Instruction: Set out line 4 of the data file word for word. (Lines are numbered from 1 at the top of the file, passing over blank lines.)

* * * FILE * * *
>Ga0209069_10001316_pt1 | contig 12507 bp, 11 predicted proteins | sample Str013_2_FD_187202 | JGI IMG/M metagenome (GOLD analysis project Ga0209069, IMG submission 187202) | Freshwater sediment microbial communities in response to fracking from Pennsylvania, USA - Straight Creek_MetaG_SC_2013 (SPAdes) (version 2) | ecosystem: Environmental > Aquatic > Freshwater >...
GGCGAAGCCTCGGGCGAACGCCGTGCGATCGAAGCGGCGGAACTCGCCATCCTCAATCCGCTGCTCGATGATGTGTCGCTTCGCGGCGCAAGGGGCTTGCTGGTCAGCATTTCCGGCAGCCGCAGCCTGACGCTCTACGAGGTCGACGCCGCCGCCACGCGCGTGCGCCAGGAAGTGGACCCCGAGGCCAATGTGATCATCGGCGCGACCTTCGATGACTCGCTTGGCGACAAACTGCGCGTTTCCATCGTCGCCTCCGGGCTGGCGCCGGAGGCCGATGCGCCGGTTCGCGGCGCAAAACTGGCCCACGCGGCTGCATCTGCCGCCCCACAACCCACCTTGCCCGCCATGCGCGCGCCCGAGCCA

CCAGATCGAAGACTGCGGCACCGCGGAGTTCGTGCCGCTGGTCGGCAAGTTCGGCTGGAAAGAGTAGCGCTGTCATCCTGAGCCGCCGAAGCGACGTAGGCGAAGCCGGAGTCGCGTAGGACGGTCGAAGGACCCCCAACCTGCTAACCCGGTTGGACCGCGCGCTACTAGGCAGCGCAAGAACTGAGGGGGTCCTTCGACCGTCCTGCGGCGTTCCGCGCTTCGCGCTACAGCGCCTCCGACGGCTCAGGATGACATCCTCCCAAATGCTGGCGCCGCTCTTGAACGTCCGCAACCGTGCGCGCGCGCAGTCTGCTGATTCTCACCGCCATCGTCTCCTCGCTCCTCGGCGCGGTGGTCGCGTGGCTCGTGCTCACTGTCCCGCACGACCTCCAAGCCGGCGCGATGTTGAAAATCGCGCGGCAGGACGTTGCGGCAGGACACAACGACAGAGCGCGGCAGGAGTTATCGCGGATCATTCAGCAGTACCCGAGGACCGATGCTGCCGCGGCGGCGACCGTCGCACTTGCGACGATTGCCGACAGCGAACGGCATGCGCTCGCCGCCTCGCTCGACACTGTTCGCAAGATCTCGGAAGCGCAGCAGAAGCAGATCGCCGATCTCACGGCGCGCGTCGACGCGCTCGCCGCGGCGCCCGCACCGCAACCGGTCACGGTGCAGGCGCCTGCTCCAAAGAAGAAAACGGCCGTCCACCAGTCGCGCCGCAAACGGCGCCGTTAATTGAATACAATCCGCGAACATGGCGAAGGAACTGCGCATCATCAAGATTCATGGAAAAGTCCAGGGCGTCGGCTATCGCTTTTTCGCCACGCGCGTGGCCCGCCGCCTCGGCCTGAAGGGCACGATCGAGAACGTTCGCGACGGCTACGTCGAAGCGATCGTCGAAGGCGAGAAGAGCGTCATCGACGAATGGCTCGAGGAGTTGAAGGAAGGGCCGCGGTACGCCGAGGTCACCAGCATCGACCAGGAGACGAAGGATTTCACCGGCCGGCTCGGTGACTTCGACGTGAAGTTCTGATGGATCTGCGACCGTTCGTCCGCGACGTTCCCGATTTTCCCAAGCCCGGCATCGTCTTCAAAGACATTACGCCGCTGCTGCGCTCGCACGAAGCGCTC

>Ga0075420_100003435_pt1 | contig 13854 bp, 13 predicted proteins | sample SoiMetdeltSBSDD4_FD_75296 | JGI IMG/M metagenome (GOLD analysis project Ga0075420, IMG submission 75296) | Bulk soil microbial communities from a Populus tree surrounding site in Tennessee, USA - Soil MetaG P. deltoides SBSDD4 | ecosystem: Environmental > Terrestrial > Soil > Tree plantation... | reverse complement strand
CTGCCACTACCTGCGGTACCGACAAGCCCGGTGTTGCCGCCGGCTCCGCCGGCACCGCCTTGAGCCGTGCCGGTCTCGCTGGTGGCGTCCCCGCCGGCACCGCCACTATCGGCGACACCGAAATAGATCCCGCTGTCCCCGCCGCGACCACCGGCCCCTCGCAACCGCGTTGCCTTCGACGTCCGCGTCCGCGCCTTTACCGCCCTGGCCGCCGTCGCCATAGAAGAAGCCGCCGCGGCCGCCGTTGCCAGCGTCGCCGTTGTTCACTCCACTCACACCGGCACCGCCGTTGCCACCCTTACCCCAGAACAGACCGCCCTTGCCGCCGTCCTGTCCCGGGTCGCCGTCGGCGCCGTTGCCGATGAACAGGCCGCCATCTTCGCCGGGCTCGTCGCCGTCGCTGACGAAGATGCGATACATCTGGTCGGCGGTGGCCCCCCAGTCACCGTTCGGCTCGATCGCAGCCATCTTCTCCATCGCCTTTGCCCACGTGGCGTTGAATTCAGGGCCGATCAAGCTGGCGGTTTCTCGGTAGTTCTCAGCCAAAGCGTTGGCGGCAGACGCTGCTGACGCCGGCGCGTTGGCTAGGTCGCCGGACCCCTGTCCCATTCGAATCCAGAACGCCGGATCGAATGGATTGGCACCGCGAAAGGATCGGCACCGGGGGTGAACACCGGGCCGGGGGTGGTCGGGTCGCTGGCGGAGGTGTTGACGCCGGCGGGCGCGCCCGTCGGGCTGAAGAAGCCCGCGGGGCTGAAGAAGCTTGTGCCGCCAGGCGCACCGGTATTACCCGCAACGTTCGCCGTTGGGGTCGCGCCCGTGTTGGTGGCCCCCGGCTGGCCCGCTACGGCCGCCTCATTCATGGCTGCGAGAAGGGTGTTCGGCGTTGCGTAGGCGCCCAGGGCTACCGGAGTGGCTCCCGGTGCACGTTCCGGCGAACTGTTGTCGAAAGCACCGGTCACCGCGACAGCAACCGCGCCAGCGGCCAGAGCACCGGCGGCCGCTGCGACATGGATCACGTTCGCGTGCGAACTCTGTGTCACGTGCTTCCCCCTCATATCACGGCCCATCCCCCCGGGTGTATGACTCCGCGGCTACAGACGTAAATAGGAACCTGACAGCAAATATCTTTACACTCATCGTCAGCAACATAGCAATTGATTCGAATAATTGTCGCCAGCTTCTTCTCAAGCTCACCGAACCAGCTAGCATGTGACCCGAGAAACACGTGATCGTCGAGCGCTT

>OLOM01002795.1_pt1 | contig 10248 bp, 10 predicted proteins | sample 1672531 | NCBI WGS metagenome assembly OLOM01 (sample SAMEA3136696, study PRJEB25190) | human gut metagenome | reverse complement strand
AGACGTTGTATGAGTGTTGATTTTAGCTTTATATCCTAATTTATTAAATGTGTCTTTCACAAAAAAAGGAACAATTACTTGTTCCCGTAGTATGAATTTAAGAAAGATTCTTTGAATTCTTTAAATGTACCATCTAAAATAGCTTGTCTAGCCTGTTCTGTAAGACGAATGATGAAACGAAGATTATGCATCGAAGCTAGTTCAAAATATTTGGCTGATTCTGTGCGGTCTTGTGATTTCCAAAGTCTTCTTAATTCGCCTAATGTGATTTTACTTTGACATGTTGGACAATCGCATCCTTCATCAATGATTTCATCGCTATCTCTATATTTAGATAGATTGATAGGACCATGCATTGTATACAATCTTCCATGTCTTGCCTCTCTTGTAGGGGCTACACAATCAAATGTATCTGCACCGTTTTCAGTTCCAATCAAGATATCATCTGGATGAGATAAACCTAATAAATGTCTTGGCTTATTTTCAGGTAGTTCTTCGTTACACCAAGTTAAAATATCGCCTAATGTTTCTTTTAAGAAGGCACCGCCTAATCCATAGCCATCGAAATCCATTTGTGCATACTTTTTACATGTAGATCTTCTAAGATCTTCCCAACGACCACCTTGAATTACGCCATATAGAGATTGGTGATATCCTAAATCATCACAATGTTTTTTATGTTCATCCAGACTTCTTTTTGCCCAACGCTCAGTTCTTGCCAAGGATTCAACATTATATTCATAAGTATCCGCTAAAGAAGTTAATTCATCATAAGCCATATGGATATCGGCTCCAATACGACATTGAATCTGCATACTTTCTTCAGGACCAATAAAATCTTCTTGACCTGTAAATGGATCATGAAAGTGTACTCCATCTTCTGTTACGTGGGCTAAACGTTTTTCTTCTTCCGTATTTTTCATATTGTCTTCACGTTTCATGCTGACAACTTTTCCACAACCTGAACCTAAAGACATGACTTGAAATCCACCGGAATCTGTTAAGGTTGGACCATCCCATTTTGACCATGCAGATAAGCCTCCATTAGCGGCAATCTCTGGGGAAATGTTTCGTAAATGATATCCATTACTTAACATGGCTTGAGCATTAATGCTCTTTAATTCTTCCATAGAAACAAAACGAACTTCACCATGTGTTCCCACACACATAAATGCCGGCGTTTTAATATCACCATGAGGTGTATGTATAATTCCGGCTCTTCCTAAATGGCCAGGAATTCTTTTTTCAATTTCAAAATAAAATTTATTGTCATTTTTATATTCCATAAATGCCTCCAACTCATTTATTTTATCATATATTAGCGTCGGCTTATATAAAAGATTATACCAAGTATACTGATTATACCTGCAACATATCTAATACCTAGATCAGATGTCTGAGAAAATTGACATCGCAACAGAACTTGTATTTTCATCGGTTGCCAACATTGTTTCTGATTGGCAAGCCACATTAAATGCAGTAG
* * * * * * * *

>Ga0075420_100003435_pt1 | contig 13854 bp, 13 predicted proteins | sample SoiMetdeltSBSDD4_FD_75296 | JGI IMG/M metagenome (GOLD analysis project Ga0075420, IMG submission 75296) | Bulk soil microbial communities from a Populus tree surrounding site in Tennessee, USA - Soil MetaG P. deltoides SBSDD4 | ecosystem: Environmental > Terrestrial > Soil > Tree plantation... | reverse complement strand